Differences in duodenal mast cell and eosinophil counts between patients with functional dyspepsia and healthy people

Mohammad Mahdi Hayatbakhsh Abbasi, Elham Jafari, Mohammadjavad Zahedi, Sodaif Darvish Moghaddam, Aboozar Taghizadeh, Negin Kharazmi



 Functional dyspepsia is a common, troubling, and usually chronic disorder. Although the merit of using pathological assays has not been confirmed, medications affecting eosinophils may result in some improvements. Disseminated distribution of mast cells may also be an essential factor. Given the probable associations and lack of evidenced-based data, this study was conducted to comparatively investigate the number of eosinophils and mast cells in the duodenum in functional dyspepsia patients and healthy controls.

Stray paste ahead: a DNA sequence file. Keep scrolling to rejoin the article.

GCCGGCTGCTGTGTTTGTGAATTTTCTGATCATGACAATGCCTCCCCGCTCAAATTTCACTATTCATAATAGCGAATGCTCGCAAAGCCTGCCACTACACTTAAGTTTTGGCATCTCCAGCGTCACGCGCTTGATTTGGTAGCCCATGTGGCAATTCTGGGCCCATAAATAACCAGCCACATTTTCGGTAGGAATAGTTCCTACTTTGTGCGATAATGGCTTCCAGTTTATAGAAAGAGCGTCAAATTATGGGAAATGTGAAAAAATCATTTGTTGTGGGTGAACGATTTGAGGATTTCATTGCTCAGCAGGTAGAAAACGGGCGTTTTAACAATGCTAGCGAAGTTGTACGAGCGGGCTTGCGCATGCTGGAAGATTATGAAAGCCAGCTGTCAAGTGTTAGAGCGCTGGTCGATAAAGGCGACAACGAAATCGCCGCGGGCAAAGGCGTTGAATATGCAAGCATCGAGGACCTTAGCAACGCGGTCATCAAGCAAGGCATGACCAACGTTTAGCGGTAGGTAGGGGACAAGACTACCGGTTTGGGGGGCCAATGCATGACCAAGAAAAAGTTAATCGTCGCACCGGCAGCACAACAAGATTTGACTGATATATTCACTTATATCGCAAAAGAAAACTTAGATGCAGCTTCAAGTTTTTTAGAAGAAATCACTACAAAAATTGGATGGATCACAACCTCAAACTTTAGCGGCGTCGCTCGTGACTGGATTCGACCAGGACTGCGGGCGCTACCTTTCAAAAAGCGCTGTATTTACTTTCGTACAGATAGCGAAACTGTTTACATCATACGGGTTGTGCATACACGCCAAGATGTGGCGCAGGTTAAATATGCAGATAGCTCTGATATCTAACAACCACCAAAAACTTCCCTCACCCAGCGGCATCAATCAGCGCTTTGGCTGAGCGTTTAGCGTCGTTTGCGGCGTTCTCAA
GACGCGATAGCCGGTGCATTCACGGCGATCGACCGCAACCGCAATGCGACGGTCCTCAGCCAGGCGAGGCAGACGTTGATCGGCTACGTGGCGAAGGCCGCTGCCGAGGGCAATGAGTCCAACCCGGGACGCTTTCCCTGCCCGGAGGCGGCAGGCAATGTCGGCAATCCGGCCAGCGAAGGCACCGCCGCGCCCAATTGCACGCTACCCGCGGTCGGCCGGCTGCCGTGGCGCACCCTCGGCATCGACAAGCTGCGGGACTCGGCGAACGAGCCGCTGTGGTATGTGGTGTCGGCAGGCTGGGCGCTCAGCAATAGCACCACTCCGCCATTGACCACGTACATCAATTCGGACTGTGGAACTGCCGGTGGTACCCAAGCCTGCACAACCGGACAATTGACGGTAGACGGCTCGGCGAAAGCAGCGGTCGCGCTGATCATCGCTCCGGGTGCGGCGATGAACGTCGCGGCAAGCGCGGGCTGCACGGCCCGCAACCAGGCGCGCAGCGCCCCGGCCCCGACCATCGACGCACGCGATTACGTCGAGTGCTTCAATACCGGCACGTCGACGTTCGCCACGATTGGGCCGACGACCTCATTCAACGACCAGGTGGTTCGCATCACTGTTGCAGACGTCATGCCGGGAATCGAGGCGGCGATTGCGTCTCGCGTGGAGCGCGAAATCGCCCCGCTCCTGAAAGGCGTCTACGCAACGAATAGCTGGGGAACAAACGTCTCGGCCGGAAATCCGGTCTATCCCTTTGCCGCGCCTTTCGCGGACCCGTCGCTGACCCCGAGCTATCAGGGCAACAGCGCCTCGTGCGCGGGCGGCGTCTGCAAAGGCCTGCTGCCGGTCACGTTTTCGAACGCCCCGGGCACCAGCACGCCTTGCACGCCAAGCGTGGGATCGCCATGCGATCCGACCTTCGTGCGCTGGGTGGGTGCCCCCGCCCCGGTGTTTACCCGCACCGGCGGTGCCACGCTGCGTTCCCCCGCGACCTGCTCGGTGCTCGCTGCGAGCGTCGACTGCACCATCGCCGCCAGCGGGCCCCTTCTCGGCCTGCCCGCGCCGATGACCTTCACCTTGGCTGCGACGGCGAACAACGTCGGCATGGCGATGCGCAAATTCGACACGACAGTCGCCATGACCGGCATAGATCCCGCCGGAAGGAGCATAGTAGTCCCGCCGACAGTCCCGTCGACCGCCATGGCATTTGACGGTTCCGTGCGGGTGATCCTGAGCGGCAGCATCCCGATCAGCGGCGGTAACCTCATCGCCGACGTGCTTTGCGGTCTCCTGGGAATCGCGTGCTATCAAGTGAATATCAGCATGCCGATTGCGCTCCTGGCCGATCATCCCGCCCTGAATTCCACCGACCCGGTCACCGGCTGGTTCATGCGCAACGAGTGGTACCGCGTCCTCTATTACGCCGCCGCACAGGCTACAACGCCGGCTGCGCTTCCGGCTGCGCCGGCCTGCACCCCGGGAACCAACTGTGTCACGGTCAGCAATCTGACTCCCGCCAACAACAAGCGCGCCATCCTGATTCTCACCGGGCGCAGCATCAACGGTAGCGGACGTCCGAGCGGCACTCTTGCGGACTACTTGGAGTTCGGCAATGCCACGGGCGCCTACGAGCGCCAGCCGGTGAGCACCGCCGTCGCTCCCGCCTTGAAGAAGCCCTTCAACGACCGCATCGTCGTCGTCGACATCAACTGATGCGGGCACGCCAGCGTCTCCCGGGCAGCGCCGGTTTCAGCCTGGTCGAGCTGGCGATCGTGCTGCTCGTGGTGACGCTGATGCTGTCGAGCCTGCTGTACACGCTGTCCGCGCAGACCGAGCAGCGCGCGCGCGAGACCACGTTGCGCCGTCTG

In this case-control study, 150 consecutive subjects in Kerman, Iran, were enrolled in 2015 and 2016; the subjects consisted of 100 patients with functional dyspepsia and 50 asymptomatic healthy controls. Samples from the two groups were compared for the number of eosinophils, mast cells, and Helicobacter pylori presence by grasp biopsy.


The mean number of mast cells significantly differed between the groups (P = 0.001), but the eosinophil count was similar (p > 0.05). Female gender, no opioid use, and H. pylori may increase mast cell count (p < 0.05).


Overall, the mast cell count was significantly different between people with functional dyspepsia and people without it, but the eosinophil count in the two groups was similar.


functional dyspepsia, inflammation, duodenum

Full Text:


DOI: http://dx.doi.org/10.15171/middle%20east%20j%20di.v13i4.2067

Creative Commons License
This work is licensed under a Creative Commons Attribution-NonCommercial 4.0 International License.